I am not surprised. The Financial Industry Regulatory Authority or FINRA lists 162 designations for financial professionals on their website. You can find a list of them here.
Although FINRA doesn’t approve or endorse any of these designations, eight are listed on their website as being accredited by either the American National Standards Institute or the National Commission of Certifying Agencies.
But only one focuses specifically on financial planning — the CERTIFIED FINANCIAL PLANNER™ or CFP® designation.
To earn your CFP® designation you must have a bachelor’s degree, pass a series of 6 exams plus a comprehensive exam, and have three or more years of full-time experience. Maintaining the designation requires an additional 30 hours of continuing professional education every two years in addition to the continuing education requirements needed to maintain your securities and insurance licenses.
If you want to know more about the technical details of what it takes to be a CFP click here.
Yes, I may be biased, but I believe working with a CFP® makes a difference. Here are three reasons why.
Commitment to financial planning. When I meet new clients for the first time I am often asked what qualifies me to provide financial planning advice and how I am different from other advisors they may meet.
Short answer: my CFP® designation. In fact, on the CFP Board website they state, “Certified equals qualified”.
For compliance purposes, I don’t know that I would go that far, but when an advisor holds the CFP® designation it does represent a commitment to the financial planning process and shows they have the training and background to deliver financial planning services to their clients.
By definition, the CFP® mark means you have a bachelor’s degree, have passed a series of rigorous, proctored exams, have industry experience and continue to sharpen the saw through continuing professional education.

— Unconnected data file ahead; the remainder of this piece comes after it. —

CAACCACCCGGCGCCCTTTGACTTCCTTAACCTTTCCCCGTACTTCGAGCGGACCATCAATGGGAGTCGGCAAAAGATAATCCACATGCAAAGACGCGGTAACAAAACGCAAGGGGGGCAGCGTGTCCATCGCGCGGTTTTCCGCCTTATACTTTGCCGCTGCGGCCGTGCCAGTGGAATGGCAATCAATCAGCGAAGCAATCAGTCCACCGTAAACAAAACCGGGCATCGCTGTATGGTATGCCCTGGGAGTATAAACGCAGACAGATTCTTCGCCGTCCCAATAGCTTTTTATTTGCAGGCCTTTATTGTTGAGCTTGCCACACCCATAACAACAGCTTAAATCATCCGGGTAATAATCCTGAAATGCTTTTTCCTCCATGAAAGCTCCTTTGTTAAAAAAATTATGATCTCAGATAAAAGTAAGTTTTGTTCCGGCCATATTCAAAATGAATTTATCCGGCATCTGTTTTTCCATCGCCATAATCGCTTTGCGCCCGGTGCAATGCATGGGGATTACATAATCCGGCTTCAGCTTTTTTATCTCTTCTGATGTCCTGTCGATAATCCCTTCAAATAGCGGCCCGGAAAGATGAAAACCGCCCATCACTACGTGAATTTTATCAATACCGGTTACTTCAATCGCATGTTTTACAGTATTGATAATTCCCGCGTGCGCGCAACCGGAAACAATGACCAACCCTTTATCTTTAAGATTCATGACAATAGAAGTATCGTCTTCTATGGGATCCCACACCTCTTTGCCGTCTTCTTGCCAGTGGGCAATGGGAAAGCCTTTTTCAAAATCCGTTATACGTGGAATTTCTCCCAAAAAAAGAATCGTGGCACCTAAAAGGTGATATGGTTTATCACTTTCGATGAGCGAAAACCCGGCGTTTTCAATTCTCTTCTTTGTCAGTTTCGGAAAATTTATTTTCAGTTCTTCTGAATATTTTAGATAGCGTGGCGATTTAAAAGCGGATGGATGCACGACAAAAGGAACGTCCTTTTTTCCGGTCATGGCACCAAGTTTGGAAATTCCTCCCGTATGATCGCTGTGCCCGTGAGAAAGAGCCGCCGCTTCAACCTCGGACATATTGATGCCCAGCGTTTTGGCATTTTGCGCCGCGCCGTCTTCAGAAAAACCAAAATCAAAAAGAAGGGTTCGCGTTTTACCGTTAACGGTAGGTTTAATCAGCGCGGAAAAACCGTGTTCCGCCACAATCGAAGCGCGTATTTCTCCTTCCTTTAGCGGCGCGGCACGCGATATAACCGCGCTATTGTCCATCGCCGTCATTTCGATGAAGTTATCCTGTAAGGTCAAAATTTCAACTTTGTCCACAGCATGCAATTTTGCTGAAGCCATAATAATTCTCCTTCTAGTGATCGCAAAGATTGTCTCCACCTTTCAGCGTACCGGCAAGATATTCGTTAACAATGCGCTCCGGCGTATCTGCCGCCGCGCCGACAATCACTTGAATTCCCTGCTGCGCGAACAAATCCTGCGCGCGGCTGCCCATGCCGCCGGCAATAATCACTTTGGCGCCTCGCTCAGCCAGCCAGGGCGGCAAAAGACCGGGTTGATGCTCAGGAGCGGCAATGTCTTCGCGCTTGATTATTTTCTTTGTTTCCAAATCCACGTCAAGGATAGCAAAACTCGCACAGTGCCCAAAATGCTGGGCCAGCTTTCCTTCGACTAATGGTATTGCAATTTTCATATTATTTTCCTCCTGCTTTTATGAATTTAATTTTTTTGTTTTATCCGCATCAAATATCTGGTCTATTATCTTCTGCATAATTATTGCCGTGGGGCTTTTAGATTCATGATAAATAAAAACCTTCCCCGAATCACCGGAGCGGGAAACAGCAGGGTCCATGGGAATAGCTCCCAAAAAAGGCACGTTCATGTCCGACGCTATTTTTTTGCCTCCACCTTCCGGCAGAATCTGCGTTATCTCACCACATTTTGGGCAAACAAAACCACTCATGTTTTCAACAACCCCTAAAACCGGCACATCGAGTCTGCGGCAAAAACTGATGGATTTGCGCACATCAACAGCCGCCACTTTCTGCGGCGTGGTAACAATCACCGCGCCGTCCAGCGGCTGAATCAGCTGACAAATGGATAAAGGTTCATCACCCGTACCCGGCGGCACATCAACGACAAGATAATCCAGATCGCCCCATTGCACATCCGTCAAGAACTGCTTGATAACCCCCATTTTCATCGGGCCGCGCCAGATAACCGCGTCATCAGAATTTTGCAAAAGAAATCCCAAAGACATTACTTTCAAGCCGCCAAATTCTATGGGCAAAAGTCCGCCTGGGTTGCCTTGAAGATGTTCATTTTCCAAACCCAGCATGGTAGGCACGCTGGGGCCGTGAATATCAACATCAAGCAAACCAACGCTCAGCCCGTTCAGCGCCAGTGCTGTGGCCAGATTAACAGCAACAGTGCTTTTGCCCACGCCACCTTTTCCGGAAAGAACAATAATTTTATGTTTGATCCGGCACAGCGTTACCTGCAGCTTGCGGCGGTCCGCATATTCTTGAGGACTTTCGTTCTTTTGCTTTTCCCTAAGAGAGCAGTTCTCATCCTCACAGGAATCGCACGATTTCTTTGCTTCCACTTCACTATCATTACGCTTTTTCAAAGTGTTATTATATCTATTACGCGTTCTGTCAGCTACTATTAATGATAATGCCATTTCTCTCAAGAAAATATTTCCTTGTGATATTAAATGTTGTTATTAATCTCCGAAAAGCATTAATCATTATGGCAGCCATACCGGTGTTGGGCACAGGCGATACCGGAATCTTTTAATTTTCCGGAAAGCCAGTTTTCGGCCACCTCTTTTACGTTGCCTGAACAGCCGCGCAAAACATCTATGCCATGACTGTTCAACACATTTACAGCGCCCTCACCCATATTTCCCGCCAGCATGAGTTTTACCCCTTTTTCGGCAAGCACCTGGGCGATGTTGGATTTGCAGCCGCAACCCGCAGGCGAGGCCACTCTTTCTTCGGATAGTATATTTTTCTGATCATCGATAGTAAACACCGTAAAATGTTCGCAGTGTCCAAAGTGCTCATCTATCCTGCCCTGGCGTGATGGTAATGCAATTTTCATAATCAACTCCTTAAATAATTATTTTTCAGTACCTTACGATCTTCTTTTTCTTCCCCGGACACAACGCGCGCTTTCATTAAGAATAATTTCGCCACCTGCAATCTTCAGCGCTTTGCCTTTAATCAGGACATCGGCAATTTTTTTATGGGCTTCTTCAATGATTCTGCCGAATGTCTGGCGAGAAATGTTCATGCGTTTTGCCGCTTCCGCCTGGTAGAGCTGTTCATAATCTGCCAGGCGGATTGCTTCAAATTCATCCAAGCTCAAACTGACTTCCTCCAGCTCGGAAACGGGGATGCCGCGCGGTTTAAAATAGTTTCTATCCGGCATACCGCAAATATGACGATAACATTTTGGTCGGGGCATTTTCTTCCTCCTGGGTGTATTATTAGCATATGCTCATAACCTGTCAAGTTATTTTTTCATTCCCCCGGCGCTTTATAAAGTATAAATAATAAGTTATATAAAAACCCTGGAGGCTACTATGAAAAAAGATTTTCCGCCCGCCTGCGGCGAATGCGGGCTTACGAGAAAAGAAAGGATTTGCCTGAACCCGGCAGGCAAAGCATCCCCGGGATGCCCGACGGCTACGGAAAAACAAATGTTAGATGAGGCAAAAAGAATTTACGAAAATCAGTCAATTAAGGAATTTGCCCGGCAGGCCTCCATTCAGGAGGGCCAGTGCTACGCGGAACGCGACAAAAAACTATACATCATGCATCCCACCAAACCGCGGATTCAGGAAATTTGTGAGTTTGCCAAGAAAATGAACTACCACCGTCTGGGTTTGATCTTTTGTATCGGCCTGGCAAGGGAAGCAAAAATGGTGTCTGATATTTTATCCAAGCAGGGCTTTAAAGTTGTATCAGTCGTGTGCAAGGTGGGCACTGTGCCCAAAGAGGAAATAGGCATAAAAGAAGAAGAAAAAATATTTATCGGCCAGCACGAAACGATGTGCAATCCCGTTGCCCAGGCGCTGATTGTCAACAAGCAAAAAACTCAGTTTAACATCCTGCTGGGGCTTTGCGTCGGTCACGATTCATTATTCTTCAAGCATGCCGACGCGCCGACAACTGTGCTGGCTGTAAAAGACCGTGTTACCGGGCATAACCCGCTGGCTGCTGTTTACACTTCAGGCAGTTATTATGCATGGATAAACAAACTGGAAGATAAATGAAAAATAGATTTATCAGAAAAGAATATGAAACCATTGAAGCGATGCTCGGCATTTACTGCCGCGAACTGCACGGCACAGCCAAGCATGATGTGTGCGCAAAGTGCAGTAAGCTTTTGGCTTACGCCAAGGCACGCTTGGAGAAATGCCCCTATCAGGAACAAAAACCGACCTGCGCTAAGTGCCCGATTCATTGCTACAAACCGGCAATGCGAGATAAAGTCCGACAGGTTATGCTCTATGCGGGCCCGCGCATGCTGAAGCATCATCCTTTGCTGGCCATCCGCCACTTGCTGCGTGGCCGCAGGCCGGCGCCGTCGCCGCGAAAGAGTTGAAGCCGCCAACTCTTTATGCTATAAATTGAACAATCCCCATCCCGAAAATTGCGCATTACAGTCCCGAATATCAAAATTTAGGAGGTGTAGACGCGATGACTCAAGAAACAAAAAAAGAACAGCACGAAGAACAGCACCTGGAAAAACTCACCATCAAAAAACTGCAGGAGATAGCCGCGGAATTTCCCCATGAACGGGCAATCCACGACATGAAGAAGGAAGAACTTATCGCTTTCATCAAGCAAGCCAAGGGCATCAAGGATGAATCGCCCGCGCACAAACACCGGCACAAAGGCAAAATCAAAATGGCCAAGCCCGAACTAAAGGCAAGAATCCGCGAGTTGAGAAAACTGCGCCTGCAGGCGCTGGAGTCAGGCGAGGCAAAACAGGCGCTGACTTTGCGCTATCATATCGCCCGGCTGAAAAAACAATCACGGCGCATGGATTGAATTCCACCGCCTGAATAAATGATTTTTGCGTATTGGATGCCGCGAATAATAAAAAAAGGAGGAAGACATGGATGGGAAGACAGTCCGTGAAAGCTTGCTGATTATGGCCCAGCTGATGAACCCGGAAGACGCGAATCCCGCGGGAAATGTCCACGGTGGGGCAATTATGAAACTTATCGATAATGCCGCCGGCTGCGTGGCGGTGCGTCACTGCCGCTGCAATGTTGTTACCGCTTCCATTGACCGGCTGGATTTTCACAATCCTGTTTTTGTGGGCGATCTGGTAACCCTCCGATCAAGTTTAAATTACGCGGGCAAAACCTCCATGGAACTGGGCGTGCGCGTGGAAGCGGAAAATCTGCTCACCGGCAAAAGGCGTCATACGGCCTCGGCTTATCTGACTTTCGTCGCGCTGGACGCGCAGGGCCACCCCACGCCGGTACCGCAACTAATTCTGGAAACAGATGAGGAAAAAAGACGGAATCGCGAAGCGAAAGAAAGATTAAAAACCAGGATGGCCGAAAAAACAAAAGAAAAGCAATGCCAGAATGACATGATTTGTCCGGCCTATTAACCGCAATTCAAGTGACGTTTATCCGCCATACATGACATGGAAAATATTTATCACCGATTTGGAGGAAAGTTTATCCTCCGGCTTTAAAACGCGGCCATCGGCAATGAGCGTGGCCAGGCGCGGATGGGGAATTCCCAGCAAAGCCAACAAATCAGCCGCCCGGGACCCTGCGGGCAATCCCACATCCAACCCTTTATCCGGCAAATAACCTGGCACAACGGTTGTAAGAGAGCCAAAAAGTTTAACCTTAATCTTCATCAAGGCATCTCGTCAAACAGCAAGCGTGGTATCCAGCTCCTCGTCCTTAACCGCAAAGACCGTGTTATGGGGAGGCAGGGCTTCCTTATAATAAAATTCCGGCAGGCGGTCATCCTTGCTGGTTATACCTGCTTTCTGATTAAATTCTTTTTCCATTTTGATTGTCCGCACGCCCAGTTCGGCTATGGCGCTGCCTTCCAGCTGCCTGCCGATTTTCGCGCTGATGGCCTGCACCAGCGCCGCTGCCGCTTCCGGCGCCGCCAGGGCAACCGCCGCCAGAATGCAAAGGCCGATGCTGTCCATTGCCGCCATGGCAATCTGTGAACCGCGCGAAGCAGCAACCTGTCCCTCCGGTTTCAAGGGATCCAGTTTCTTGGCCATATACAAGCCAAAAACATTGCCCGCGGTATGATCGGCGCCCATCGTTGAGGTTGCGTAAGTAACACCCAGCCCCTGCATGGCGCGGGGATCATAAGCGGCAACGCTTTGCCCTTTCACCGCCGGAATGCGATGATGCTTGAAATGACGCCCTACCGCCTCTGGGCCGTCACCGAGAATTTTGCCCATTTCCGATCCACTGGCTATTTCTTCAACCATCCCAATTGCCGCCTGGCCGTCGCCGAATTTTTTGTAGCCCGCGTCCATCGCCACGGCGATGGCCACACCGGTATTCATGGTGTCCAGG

Unfortunately, that’s not true of all financial advisors.
Not everyone who claims the title “financial advisor” provides financial planning services and advice. Some advisors only manage assets. Others work primarily as insurance agents. Some are employed by banks or brokerage firms, and work as sales people representing their company’s products and services.
Advisors working under the CFP® designation offer detailed, comprehensive, financial plans that define the client’s goals and outline a specific action plan to meet them. Most financial planners also provide ongoing advice and services on a wide range of topics including taxes and estate planning, strategies to maximize retirement income, social security income planning, IRA distribution planning, paying for college, and other areas specific to each client. All this in addition to any investment services they may provide.
Highest ethical standards. The CFP® Board holds its professionals to the industry’s highest ethical standards. Values such as integrity, competence, objectivity, fairness, confidentiality, diligence, and professionalism are outlined in the CFP Board’s Code of Ethics. Violation of these standards can result in disciplinary measures including permanent revocation of the CFP® certification.
Fiduciary standard of care. Today we live in a post-Madoff era in which consumers may be vulnerable to the actions of some financial advisors. Unfortunately, older investors, people in periods of transition, and inexperienced investors are often the most vulnerable.
Recently Congress took action requiring all financial advisors who work with retirement accounts including IRAs will be held to a fiduciary standard. This means they will soon be required by law to always put their clients’ best interest first.
For CFP® professionals this is nothing new. The Rules of Conduct require CFP® professionals to act in their clients’ best interest at all times whether they are working with clients’ retirement assets or not.
Being a CFP® is a choice. Most CERTIFIED FINANCIAL PLANNERS™ voluntarily choose to spend their own time and money to maintain this important designation. The CERTIFIED FINANCIAL PLANNER™ and CFP® designations tell you that your advisor has gone the extra mile to ensure that he or she is properly trained and educated to serve you as their financial planner, and that they are committed to acting in your best interest at all times.
With the increasing scrutiny that our industry faces and the continual need to separate oneself from the crowd of “financial advisors”, I really don’t know why a financial advisor wouldn’t choose to hold what many consider be the highest standard in financial planning. To me it just makes sense.
If you work with a financial advisor who isn’t a CFP®, maybe you should ask them.